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Victoria Railway Station: the Former London Brighton and South Coast Railway Station and Rear Concourse

A Grade II Listed Building in City of Westminster, Westminster

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Latitude: 51.4954 / 51°29'43"N

Longitude: -0.1446 / 0°8'40"W

OS Eastings: 528898

OS Northings: 179014

OS Grid: TQ288790

Mapcode National: GBR CL.Q3

Mapcode Global: VHGQZ.FPY0

Plus Code: 9C3XFVW4+55

Entry Name: Victoria Railway Station: the Former London Brighton and South Coast Railway Station and Rear Concourse

Listing Date: 26 July 2001

Grade: II

Source: Historic England

Source ID: 1389322

English Heritage Legacy ID: 487964

Location: Warwick, Westminster, London, SW1V

County: Westminster

Electoral Ward/Division: Warwick

Built-Up Area: City of Westminster

Traditional County: Middlesex

Lieutenancy Area (Ceremonial County): Greater London

Church of England Parish: St Peter Eaton Square

Church of England Diocese: London

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1900/98/10269 (South side)
26-JUL-01 Victoria Railway Station: the former
London, Brighton and South Coast
Railway Station and rear Concourse


Railway Station Terminus. 1906-8 with minor C20 alterations. Designed by the railway company's Chief Engineer, Sir Charles Morgan. Imperial Baroque Revival version of the French Renaissance style.
Main street elevation 9 storeys with 2 storey ashlar basement. 5 main storeys, over bottom 2 storeys obscured by projecting iron and timber canopy, plus 2 further attic storeys in the mansard roof. Nineteen bays wide arranged, 3 : 5 : 3 : 5 : 3, with the ashlar centrepiece and end pavilions set slightly forward, the plain sections of five windows being in red brick with stone bands and cornices; windows of two widths, either 2 over 2-pane or 3 over 3-pane sashes. Lower 2 floors under canopy supported on 3 posts at front, with steel and glass roofs and timber valancing. The openings and shops have been considerably altered in recent years. Above the canopy is a floor of windows with keyed heads, then one with pedimented heads, then smaller keys, then plain architraves; pedimented heads to the lower attic floor and plain above. The outer pavilions have large segmental pediments. The central attic feature has bowed central windows and an elaborate broken pediment with clock above. This is set against a tall French pavilion roof, as are the end ones, plain mansards between each with 4 tall stacks with weathered caps, and a further stack at each end. The clock is flanked by wreaths and female supporters reclining on the pediment scrolls.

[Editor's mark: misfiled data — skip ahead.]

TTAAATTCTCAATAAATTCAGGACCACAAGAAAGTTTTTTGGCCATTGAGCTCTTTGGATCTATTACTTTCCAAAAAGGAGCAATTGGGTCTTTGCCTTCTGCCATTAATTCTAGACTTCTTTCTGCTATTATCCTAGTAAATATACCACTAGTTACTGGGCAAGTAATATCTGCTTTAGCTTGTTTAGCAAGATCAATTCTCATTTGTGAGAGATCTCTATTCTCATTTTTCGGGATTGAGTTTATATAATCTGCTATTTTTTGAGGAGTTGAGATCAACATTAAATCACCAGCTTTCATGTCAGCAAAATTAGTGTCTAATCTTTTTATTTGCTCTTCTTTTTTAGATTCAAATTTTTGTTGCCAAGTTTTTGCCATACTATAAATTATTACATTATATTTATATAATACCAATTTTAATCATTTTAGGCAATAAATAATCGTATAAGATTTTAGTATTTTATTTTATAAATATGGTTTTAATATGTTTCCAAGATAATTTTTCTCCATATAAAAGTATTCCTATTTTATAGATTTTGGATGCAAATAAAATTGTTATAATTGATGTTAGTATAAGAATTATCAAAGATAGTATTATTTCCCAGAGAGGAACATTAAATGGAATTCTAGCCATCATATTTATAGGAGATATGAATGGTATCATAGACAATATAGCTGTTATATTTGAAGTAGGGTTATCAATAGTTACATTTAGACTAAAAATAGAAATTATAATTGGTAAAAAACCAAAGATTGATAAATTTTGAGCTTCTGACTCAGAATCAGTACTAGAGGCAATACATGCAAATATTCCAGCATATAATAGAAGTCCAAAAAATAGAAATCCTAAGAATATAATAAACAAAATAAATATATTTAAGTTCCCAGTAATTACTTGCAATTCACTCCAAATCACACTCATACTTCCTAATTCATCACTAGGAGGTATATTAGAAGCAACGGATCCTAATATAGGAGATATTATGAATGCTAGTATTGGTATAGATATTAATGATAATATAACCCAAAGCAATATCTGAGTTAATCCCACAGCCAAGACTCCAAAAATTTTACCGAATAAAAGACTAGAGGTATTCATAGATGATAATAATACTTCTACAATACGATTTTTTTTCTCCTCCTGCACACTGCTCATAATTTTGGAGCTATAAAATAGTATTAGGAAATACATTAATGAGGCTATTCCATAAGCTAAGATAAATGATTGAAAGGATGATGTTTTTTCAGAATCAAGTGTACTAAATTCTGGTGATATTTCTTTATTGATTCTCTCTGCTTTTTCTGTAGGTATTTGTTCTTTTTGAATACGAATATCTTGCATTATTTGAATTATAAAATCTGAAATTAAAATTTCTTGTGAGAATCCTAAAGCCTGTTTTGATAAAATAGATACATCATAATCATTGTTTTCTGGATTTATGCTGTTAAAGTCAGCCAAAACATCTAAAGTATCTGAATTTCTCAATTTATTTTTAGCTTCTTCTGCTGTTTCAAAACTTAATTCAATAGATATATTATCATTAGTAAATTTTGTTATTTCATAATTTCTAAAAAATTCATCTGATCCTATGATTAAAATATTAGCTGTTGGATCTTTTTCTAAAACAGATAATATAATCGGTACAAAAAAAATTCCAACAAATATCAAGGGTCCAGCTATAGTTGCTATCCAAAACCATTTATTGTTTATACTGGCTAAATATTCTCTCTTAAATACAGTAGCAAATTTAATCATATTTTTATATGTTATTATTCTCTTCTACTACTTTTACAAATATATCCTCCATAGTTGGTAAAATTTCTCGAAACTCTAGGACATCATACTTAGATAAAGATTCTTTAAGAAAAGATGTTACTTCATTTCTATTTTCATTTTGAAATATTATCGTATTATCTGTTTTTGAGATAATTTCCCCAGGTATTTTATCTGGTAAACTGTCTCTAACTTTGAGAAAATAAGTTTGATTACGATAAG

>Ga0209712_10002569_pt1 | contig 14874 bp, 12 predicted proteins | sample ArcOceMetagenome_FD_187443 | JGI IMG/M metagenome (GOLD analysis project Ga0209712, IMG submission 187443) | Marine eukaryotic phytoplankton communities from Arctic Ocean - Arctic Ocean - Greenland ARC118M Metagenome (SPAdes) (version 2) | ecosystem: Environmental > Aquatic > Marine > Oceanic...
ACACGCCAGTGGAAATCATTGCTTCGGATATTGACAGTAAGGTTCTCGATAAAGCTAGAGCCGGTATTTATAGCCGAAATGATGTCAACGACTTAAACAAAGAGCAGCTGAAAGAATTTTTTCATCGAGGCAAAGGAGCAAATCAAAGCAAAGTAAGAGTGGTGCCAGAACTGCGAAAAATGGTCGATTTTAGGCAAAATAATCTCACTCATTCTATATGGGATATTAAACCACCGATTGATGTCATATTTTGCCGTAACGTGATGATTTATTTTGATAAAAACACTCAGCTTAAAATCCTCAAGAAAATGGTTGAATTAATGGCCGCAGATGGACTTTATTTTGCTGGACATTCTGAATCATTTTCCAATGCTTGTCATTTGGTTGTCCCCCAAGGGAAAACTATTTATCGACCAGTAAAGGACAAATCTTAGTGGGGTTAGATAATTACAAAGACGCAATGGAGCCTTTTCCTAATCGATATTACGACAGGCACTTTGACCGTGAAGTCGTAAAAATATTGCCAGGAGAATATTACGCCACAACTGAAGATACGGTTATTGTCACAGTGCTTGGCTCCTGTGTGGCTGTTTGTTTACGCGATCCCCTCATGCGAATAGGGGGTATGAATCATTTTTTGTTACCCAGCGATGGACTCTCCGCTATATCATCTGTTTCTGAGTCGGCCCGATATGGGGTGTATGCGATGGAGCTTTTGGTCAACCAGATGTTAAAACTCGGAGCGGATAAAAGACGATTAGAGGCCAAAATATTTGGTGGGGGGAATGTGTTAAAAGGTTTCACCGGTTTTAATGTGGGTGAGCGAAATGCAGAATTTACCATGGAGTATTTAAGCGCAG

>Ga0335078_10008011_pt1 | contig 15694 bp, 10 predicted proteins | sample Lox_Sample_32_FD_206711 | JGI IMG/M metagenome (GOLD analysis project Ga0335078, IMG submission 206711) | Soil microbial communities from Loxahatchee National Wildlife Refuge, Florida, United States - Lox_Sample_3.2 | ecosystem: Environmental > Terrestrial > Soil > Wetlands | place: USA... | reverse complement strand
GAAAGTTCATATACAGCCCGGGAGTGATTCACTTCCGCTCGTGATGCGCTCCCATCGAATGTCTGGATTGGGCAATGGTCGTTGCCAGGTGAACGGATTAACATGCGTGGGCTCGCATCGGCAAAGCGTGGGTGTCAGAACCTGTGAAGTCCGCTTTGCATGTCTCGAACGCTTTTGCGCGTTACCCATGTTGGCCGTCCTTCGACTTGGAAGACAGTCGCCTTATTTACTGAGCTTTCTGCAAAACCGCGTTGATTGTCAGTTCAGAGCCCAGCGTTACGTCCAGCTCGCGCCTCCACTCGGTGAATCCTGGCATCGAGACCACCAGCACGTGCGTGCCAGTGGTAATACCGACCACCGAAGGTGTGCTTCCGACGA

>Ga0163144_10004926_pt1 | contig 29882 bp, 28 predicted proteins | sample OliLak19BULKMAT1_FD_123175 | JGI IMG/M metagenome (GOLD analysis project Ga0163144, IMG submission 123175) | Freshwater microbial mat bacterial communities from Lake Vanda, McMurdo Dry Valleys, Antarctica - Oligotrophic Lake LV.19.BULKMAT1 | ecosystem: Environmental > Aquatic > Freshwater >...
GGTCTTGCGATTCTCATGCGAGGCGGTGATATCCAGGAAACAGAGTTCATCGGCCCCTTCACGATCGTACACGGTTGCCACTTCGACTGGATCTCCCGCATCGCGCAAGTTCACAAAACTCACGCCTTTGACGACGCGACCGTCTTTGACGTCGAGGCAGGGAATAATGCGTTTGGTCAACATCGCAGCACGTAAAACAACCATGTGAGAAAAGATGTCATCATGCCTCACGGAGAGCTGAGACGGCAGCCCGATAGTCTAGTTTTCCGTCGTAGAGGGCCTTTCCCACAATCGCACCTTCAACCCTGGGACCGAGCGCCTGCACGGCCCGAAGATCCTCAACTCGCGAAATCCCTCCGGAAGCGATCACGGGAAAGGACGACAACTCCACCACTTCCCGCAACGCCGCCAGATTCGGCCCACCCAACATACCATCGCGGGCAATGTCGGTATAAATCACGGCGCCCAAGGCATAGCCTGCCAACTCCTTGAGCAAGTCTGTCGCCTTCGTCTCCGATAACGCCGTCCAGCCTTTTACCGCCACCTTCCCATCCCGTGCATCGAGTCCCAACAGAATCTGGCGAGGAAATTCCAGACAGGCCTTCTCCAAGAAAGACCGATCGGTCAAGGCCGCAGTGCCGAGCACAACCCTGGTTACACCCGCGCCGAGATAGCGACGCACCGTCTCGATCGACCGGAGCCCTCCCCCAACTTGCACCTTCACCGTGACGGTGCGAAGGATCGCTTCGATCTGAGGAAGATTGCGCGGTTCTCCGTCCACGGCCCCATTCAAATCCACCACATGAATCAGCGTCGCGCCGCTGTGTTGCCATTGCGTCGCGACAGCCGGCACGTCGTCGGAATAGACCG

The rear wall cannot be seen except for the 2 storeys of offices, red brick with stone bands, within the concourse. The upper hotel floors are not intended to be seen.
INTERIORS, ground floor interiors are altered. The railway offices on the first floor were not inspected. The upper floors are part of the Grosvenor Hotel and are some 150 bedrooms, bathrooms etc. These were not inspected.
Station Concourse, 1906-8 also designed by Sir Charles Morgan.
The concourse has five ridged roofs running back at right angles to the building supported on cast iron Corinthian columns and on the surrounding buildings. The columns support deep lattice girders running under each gutter and these support light steel trusses.
This roof originally continued over the platforms, but has been truncated in the 1990's and now covers only the head of each platform.
Many late C20 additions have been inserted into the concourse.